By this token, it makes sense to meet them (especially your photographer, cinematographer and planner as you’ll be with them the most) in person or via Skype to figure out whether you gel. Be sure to really know what you want (or don’t want) as you meet with your vendors, the best vendors will make you feel special because they’ll ‘get you’ and your vision for your day.


Photo by Lucas & Co Photography via  Maddi and Matt’s Golden Meadow Engagement Photos

7. It’s okay to ask for help

Isn’t this a sentence that seems to follow us all anywhere? There is so much that goes into wedding planning and there is no medal if you do it all on your own. Make sure you ask for help when it gets too much – whether that is from a friend or family member or a wedding professional. You might not want to put weight on others, but chances are they’ll also be more than willing to pitch in.

I am a huge advocate of wedding planners (even if it’s just for the day) – you still get freedom to come up with your own ideas and you still have to do plenty of things, but planners can take over the minutiae of confirming vendors, setting up things on the day, solving issues as they come up, and bringing your wedding to life. DIY is always more of a headache (in terms of your own time, skill and even cost) than  hiring professionals, so really evaluate your priorities.


Photo by Christine Lim via Paulina and Adam’s Cosy Garden Engagement Photos

8. You may be pretty emotional & overwhelmed

I’m really not sure there is such a thing as a no stress wedding. No matter your decisions, there are a lot of elements coming into play. Your own wishes for the day, what your partner wishes for the day, your families’ thoughts, endless decisions (even for simple affairs!), friends input, all tied up with this day that has been “the day” projected onto us since we were little. It’s okay to be emotional, it’s okay to feel a little rocky at times.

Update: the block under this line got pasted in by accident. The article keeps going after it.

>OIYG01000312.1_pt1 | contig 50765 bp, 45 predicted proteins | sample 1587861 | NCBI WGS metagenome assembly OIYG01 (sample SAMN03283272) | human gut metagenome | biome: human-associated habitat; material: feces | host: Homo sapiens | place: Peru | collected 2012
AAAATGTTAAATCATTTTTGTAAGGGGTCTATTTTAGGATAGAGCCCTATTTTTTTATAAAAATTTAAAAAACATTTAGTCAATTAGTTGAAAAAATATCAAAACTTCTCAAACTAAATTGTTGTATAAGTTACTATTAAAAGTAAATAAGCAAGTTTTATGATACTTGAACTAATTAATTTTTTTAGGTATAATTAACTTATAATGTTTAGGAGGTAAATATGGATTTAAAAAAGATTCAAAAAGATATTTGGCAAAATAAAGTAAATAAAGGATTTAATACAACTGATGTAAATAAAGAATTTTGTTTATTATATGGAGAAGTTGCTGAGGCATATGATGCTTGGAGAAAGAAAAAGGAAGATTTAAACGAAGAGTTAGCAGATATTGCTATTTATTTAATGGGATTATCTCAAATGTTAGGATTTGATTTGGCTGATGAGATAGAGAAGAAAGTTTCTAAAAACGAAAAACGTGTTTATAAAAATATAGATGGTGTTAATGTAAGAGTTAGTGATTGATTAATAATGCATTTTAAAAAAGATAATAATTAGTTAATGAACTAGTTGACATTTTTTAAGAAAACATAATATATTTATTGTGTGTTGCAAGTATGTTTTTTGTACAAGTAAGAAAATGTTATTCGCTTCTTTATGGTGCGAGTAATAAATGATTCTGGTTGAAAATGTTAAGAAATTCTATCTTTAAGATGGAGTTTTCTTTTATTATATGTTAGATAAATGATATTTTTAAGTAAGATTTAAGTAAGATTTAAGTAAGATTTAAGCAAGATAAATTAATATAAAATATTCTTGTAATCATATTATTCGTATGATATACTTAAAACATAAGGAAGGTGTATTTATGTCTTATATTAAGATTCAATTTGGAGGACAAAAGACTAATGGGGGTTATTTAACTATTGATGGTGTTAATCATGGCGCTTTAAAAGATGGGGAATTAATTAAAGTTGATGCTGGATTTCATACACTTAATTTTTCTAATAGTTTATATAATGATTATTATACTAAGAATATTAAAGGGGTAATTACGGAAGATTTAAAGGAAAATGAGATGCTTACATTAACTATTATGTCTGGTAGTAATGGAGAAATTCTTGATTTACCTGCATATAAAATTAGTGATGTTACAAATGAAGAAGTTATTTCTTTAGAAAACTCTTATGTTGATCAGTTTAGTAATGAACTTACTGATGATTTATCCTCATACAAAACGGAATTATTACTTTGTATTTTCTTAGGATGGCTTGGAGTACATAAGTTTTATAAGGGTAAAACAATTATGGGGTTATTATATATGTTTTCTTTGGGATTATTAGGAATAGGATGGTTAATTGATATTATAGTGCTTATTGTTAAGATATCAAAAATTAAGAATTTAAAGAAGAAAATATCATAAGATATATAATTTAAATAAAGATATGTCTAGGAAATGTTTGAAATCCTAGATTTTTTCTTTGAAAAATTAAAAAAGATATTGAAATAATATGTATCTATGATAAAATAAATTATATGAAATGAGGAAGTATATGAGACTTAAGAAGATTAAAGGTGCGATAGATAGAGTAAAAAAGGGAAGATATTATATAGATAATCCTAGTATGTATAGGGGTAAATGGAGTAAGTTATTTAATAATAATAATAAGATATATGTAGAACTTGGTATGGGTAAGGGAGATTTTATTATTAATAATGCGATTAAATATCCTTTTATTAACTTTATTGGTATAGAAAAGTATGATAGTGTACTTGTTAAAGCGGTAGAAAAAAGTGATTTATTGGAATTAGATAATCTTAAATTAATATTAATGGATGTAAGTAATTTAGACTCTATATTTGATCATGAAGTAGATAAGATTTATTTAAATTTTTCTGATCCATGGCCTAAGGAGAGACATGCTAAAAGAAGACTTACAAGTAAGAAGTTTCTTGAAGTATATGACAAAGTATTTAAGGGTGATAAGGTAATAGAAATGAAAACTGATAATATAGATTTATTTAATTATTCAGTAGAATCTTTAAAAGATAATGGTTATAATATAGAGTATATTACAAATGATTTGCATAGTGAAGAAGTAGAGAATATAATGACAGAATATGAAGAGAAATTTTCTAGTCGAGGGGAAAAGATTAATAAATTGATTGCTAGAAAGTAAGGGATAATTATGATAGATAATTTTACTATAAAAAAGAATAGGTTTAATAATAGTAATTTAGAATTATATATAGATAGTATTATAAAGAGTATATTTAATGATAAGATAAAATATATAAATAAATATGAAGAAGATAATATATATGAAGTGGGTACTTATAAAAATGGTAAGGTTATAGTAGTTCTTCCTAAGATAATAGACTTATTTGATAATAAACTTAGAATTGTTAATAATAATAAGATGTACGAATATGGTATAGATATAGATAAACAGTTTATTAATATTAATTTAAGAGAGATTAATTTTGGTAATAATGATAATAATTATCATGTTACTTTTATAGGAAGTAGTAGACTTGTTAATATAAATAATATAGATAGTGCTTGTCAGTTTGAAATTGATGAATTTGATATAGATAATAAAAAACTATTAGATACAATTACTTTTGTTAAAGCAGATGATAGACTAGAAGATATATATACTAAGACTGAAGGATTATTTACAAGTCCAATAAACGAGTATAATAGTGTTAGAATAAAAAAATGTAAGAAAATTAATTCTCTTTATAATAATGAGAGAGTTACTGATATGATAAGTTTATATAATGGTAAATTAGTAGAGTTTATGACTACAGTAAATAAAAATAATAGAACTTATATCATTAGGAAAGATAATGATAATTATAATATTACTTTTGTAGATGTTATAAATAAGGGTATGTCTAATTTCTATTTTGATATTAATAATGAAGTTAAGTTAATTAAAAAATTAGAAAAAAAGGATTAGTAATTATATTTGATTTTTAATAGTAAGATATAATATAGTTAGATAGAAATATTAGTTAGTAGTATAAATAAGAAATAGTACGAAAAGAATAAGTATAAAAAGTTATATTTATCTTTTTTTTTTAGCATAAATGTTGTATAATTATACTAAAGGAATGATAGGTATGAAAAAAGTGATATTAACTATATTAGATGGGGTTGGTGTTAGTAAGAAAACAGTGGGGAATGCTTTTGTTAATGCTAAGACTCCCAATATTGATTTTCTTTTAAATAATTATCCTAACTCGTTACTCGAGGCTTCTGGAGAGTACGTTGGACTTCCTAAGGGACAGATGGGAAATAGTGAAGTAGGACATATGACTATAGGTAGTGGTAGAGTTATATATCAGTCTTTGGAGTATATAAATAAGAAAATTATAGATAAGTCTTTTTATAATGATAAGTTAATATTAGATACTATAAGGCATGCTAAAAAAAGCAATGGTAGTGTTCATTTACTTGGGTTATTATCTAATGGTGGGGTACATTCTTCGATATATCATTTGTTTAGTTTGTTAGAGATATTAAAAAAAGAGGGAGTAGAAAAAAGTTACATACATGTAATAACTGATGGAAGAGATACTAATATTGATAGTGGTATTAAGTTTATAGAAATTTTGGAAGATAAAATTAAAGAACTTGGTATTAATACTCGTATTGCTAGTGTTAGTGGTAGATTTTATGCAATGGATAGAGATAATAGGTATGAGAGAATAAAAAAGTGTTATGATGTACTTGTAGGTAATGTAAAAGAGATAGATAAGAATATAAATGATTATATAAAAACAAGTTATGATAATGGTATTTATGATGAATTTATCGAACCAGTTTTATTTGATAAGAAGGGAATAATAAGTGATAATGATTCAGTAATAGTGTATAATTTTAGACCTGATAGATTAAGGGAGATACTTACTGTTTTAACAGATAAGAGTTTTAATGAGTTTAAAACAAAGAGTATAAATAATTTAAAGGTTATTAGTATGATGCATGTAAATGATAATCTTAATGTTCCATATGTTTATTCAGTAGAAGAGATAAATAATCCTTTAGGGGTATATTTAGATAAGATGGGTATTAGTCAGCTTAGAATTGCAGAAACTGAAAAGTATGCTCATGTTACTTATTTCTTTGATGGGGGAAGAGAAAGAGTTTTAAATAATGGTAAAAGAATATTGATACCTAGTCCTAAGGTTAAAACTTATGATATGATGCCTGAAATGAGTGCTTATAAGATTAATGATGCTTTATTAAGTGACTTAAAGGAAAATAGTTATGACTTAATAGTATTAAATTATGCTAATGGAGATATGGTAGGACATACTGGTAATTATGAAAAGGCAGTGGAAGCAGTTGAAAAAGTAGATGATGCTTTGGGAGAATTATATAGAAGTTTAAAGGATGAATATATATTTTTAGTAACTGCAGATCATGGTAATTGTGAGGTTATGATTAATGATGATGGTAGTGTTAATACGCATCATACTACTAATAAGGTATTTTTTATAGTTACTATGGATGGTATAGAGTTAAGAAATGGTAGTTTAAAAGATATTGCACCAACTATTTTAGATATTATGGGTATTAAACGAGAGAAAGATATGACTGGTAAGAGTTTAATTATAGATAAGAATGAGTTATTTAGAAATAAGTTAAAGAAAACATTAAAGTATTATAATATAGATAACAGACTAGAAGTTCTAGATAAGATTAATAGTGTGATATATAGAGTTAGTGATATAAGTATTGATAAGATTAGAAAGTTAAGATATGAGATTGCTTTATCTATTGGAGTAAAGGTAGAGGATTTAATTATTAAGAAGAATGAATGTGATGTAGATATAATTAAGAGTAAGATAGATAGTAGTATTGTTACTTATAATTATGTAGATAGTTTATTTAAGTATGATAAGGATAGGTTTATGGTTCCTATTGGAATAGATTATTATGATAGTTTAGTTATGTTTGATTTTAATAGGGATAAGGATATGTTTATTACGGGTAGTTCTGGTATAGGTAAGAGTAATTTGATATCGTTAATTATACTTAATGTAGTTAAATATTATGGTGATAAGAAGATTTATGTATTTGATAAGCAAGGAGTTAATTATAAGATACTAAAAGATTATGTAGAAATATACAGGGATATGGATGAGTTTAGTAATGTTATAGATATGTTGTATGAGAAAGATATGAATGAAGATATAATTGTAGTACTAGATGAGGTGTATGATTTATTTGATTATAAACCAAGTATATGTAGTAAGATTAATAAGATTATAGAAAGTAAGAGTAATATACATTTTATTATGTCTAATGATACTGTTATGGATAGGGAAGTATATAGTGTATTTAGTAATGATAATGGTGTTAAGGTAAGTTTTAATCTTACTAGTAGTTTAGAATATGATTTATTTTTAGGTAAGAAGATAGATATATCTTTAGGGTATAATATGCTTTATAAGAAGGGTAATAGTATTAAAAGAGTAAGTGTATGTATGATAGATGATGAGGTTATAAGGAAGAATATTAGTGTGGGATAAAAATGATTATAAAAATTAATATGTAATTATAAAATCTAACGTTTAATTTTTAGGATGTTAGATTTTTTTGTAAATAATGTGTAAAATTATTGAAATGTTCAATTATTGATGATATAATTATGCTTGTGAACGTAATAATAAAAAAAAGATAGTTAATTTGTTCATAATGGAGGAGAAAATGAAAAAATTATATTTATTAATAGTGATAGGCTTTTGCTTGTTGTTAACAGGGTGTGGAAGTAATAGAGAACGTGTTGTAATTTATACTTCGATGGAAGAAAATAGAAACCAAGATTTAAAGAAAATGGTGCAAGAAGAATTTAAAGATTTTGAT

Photo by iZO Photography via Nicole & Josh’s Romantic Bell Rapids Engagement

9. Don’t forget life goes on after the wedding

So often couples are told “this is your one day” and “ignore everyone else and make your own decisions!” and while I am completely on board with this day being about you and your beloved, unless you are eloping, family and friends will be involved.

Sometimes we get so swept up in one day that the decisions we make, which seem innocuous at the time, can have long lasting effects. If you really hurt your mum’s feelings because you tell her blatantly her opinion on something doesn’t matter, or you leave mum and dad or a best friend out of something like buying your wedding dress,  if Great Aunt Allison has been hoping for an invitation since you were born and you decide that no, she isn’t getting an invite. The decisions you make may cause hurt and pain, or friction that will not stop just because the wedding day is over.

Your family and friends are going to be very invested in your day, especially your parents. Making decisions that honour both yourselves and the people important to you can be difficult, and it’s a touch challenging balancing it all. But it can be really important to remember when a decision is a cut and dried ‘no’ to you, that there may be more to it for someone you hold dear.


Photo by Dan at All Grown Up Weddings via Belinda and Dean’s Arboretum Engagement Photos

10. You don’t have to be different, just be yourself

If you start to ever feel pressure to plan things a certain way, that the venue, the flowers, the dress you chosen aren’t unique enough, different enough, pretty enough. Stop. The only people you need to be, on your wedding day, is yourself.

Don’t wear a ballgown if you’re always in love with beautiful sheath dresses. Don’t marry in a country barn if you’ve never set foot outside the city. Or do – but do it in a way that is all about you and your partner and not expectations, or other’s judgements. A wedding is not a competitive sport, it’s just about you and your beloved.


Photo by Kylie South Photography via Rachel & Paul’s Adelaide Hills Orchard Engagement


We ask that the comments you leave on our site are respectful of each other and the personal stories that are told. We reserve the right to remove any comments that do not fall within our site policies.


Trackback from your own site.